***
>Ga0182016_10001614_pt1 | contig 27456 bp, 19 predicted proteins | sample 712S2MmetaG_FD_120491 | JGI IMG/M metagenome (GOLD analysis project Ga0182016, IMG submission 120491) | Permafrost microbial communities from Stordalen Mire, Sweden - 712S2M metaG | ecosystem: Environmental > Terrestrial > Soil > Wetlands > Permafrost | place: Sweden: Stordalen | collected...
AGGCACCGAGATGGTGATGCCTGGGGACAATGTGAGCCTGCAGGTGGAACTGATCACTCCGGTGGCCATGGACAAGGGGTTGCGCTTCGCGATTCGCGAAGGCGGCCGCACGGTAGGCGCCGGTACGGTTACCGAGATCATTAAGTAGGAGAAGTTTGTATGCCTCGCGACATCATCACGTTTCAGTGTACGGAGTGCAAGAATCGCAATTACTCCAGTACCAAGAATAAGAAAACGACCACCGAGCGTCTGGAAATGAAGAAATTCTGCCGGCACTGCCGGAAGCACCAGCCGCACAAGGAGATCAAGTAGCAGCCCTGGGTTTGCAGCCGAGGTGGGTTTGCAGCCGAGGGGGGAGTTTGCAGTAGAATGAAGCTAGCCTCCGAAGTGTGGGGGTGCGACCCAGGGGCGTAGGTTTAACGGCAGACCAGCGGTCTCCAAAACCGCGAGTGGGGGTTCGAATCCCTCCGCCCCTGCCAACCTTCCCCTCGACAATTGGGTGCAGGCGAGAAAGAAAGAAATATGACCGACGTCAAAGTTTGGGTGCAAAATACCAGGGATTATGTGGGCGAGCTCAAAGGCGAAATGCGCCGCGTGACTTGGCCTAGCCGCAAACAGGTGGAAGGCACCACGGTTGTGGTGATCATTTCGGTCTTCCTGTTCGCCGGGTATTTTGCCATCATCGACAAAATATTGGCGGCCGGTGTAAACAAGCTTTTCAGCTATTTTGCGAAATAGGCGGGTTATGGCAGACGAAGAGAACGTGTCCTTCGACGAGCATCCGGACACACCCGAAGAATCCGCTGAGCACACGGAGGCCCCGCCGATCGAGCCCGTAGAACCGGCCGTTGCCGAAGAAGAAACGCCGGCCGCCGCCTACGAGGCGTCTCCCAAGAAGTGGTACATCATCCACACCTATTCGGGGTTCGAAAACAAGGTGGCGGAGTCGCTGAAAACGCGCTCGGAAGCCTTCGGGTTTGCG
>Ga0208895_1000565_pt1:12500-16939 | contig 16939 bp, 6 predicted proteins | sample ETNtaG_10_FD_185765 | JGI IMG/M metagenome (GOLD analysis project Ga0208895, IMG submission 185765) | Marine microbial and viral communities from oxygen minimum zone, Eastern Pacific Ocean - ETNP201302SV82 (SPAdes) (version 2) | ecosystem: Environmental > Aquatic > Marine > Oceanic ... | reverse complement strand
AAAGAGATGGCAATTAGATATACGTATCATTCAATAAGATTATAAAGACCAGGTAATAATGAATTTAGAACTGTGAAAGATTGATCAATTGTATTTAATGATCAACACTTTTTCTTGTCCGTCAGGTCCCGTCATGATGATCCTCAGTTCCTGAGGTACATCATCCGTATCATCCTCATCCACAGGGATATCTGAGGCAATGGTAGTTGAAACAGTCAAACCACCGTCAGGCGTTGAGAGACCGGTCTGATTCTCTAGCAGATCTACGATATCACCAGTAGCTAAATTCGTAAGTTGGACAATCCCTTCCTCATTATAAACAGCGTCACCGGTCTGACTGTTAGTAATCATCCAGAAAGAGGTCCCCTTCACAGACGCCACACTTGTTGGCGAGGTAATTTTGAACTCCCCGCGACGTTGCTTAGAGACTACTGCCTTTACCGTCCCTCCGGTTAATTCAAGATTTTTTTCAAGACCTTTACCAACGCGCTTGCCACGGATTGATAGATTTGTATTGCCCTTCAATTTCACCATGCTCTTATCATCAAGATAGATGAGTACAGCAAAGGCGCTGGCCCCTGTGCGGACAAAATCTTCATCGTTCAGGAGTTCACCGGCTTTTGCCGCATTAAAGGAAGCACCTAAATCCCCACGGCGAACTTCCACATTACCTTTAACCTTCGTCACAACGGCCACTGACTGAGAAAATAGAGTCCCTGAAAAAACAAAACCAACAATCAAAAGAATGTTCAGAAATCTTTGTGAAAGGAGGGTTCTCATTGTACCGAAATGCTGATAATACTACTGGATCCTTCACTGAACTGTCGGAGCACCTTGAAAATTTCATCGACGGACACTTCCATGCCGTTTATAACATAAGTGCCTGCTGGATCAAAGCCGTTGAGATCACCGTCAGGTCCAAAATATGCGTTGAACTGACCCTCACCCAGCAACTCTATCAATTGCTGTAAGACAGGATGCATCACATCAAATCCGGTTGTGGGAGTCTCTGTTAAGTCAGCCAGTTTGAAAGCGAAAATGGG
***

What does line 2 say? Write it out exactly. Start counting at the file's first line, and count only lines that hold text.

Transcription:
AGGCACCGAGATGGTGATGCCTGGGGACAATGTGAGCCTGCAGGTGGAACTGATCACTCCGGTGGCCATGGACAAGGGGTTGCGCTTCGCGATTCGCGAAGGCGGCCGCACGGTAGGCGCCGGTACGGTTACCGAGATCATTAAGTAGGAGAAGTTTGTATGCCTCGCGACATCATCACGTTTCAGTGTACGGAGTGCAAGAATCGCAATTACTCCAGTACCAAGAATAAGAAAACGACCACCGAGCGTCTGGAAATGAAGAAATTCTGCCGGCACTGCCGGAAGCACCAGCCGCACAAGGAGATCAAGTAGCAGCCCTGGGTTTGCAGCCGAGGTGGGTTTGCAGCCGAGGGGGGAGTTTGCAGTAGAATGAAGCTAGCCTCCGAAGTGTGGGGGTGCGACCCAGGGGCGTAGGTTTAACGGCAGACCAGCGGTCTCCAAAACCGCGAGTGGGGGTTCGAATCCCTCCGCCCCTGCCAACCTTCCCCTCGACAATTGGGTGCAGGCGAGAAAGAAAGAAATATGACCGACGTCAAAGTTTGGGTGCAAAATACCAGGGATTATGTGGGCGAGCTCAAAGGCGAAATGCGCCGCGTGACTTGGCCTAGCCGCAAACAGGTGGAAGGCACCACGGTTGTGGTGATCATTTCGGTCTTCCTGTTCGCCGGGTATTTTGCCATCATCGACAAAATATTGGCGGCCGGTGTAAACAAGCTTTTCAGCTATTTTGCGAAATAGGCGGGTTATGGCAGACGAAGAGAACGTGTCCTTCGACGAGCATCCGGACACACCCGAAGAATCCGCTGAGCACACGGAGGCCCCGCCGATCGAGCCCGTAGAACCGGCCGTTGCCGAAGAAGAAACGCCGGCCGCCGCCTACGAGGCGTCTCCCAAGAAGTGGTACATCATCCACACCTATTCGGGGTTCGAAAACAAGGTGGCGGAGTCGCTGAAAACGCGCTCGGAAGCCTTCGGGTTTGCG